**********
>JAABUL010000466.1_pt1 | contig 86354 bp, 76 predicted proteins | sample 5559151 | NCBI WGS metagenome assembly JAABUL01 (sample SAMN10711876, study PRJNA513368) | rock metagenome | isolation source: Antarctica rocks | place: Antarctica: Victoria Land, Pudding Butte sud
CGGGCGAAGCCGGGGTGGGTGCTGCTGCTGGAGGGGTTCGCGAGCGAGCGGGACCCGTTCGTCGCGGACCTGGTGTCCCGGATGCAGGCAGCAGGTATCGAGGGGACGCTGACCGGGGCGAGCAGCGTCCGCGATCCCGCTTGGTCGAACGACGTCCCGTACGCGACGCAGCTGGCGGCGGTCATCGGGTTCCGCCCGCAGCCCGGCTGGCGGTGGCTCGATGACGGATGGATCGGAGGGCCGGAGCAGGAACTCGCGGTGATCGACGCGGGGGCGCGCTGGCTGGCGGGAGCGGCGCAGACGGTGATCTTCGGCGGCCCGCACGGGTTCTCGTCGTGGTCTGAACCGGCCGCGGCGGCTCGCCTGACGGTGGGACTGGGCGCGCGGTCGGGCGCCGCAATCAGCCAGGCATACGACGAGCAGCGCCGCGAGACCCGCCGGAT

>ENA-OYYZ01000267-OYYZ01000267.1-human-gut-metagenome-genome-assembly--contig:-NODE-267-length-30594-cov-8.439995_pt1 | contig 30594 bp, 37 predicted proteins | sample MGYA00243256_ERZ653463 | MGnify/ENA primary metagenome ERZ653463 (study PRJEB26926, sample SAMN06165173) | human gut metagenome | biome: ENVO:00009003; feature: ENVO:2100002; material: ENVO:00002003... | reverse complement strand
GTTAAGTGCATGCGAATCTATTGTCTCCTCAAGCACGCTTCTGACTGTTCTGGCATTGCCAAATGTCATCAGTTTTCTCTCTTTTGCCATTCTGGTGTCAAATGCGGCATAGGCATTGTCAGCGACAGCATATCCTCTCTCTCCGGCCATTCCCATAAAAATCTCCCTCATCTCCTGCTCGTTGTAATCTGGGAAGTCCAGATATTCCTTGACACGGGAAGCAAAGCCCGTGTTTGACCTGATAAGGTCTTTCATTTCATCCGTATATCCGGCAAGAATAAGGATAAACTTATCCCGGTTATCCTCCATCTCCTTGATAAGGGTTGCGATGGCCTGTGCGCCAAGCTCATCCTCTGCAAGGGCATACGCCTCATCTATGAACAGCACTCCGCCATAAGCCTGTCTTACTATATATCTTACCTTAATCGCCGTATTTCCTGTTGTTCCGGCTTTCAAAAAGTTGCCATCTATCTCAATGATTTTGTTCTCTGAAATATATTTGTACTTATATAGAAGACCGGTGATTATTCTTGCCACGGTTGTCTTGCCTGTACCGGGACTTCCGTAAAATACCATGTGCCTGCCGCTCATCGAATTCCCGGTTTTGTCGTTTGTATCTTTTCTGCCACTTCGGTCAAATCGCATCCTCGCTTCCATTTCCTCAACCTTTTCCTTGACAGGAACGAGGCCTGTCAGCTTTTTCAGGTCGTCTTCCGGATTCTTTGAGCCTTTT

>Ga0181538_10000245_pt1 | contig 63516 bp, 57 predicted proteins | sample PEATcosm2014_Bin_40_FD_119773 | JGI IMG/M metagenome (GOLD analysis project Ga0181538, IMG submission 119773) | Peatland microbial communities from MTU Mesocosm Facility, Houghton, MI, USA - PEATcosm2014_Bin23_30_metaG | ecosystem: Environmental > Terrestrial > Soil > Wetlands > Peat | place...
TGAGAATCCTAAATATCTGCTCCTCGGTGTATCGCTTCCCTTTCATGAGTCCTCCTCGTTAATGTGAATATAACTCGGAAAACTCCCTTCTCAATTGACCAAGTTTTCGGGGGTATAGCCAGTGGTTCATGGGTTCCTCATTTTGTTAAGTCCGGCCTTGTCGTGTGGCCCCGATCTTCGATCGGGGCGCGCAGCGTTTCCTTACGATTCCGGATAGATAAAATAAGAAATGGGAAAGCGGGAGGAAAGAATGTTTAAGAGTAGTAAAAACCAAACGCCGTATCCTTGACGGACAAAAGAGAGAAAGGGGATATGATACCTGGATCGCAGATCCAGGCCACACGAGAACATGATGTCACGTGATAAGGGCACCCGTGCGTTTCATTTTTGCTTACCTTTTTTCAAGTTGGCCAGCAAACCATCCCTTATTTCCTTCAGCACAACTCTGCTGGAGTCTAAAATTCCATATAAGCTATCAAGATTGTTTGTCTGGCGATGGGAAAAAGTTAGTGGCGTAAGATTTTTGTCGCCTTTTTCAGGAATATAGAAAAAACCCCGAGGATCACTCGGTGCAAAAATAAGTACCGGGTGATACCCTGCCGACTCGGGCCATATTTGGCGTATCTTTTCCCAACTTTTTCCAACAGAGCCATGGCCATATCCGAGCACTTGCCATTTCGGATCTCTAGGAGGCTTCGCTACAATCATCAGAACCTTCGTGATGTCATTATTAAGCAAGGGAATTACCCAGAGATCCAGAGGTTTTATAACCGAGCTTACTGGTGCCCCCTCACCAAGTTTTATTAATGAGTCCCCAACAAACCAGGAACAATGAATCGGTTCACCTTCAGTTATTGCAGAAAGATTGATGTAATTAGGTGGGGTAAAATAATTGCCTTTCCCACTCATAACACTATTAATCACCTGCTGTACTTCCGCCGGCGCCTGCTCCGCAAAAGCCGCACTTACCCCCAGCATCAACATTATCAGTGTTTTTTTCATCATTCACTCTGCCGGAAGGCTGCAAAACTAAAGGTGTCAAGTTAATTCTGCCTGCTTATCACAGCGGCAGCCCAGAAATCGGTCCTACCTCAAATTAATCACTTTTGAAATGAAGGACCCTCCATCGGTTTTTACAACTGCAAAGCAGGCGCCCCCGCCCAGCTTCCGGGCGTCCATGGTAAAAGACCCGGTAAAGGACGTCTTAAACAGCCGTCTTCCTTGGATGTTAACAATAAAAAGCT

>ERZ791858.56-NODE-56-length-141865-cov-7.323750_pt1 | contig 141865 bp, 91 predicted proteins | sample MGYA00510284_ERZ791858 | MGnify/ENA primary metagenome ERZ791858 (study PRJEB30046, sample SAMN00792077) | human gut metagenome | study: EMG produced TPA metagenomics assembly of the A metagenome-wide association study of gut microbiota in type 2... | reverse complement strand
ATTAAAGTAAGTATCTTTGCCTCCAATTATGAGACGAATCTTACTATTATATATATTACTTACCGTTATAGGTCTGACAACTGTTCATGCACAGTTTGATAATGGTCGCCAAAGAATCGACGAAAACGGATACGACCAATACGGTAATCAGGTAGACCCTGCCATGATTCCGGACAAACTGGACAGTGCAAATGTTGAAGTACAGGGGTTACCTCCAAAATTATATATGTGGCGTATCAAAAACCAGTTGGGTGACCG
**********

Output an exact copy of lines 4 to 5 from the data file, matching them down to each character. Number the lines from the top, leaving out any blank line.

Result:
GTTAAGTGCATGCGAATCTATTGTCTCCTCAAGCACGCTTCTGACTGTTCTGGCATTGCCAAATGTCATCAGTTTTCTCTCTTTTGCCATTCTGGTGTCAAATGCGGCATAGGCATTGTCAGCGACAGCATATCCTCTCTCTCCGGCCATTCCCATAAAAATCTCCCTCATCTCCTGCTCGTTGTAATCTGGGAAGTCCAGATATTCCTTGACACGGGAAGCAAAGCCCGTGTTTGACCTGATAAGGTCTTTCATTTCATCCGTATATCCGGCAAGAATAAGGATAAACTTATCCCGGTTATCCTCCATCTCCTTGATAAGGGTTGCGATGGCCTGTGCGCCAAGCTCATCCTCTGCAAGGGCATACGCCTCATCTATGAACAGCACTCCGCCATAAGCCTGTCTTACTATATATCTTACCTTAATCGCCGTATTTCCTGTTGTTCCGGCTTTCAAAAAGTTGCCATCTATCTCAATGATTTTGTTCTCTGAAATATATTTGTACTTATATAGAAGACCGGTGATTATTCTTGCCACGGTTGTCTTGCCTGTACCGGGACTTCCGTAAAATACCATGTGCCTGCCGCTCATCGAATTCCCGGTTTTGTCGTTTGTATCTTTTCTGCCACTTCGGTCAAATCGCATCCTCGCTTCCATTTCCTCAACCTTTTCCTTGACAGGAACGAGGCCTGTCAGCTTTTTCAGGTCGTCTTCCGGATTCTTTGAGCCTTTT

>Ga0181538_10000245_pt1 | contig 63516 bp, 57 predicted proteins | sample PEATcosm2014_Bin_40_FD_119773 | JGI IMG/M metagenome (GOLD analysis project Ga0181538, IMG submission 119773) | Peatland microbial communities from MTU Mesocosm Facility, Houghton, MI, USA - PEATcosm2014_Bin23_30_metaG | ecosystem: Environmental > Terrestrial > Soil > Wetlands > Peat | place...